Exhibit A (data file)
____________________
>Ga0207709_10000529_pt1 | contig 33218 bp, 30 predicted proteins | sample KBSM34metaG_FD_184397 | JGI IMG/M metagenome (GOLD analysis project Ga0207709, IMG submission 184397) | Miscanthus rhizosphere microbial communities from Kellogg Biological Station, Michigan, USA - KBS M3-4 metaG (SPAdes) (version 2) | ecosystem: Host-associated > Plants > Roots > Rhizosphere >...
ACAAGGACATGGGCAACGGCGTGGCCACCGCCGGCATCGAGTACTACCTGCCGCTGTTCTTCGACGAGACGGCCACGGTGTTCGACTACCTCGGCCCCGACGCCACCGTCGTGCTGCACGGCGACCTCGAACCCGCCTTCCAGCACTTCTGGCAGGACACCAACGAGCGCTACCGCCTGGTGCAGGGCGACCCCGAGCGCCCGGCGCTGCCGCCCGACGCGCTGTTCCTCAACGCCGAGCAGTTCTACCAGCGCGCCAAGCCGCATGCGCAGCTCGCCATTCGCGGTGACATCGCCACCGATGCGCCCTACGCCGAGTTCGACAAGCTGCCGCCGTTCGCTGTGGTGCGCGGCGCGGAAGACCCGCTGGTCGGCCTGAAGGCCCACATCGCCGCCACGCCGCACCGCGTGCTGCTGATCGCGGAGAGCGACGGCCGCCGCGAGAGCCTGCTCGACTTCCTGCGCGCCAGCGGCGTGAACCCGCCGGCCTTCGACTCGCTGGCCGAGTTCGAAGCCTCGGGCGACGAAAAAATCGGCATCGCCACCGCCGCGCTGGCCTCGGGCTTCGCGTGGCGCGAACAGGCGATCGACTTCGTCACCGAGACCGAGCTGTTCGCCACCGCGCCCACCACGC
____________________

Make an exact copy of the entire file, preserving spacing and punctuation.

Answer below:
>Ga0207709_10000529_pt1 | contig 33218 bp, 30 predicted proteins | sample KBSM34metaG_FD_184397 | JGI IMG/M metagenome (GOLD analysis project Ga0207709, IMG submission 184397) | Miscanthus rhizosphere microbial communities from Kellogg Biological Station, Michigan, USA - KBS M3-4 metaG (SPAdes) (version 2) | ecosystem: Host-associated > Plants > Roots > Rhizosphere >...
ACAAGGACATGGGCAACGGCGTGGCCACCGCCGGCATCGAGTACTACCTGCCGCTGTTCTTCGACGAGACGGCCACGGTGTTCGACTACCTCGGCCCCGACGCCACCGTCGTGCTGCACGGCGACCTCGAACCCGCCTTCCAGCACTTCTGGCAGGACACCAACGAGCGCTACCGCCTGGTGCAGGGCGACCCCGAGCGCCCGGCGCTGCCGCCCGACGCGCTGTTCCTCAACGCCGAGCAGTTCTACCAGCGCGCCAAGCCGCATGCGCAGCTCGCCATTCGCGGTGACATCGCCACCGATGCGCCCTACGCCGAGTTCGACAAGCTGCCGCCGTTCGCTGTGGTGCGCGGCGCGGAAGACCCGCTGGTCGGCCTGAAGGCCCACATCGCCGCCACGCCGCACCGCGTGCTGCTGATCGCGGAGAGCGACGGCCGCCGCGAGAGCCTGCTCGACTTCCTGCGCGCCAGCGGCGTGAACCCGCCGGCCTTCGACTCGCTGGCCGAGTTCGAAGCCTCGGGCGACGAAAAAATCGGCATCGCCACCGCCGCGCTGGCCTCGGGCTTCGCGTGGCGCGAACAGGCGATCGACTTCGTCACCGAGACCGAGCTGTTCGCCACCGCGCCCACCACGC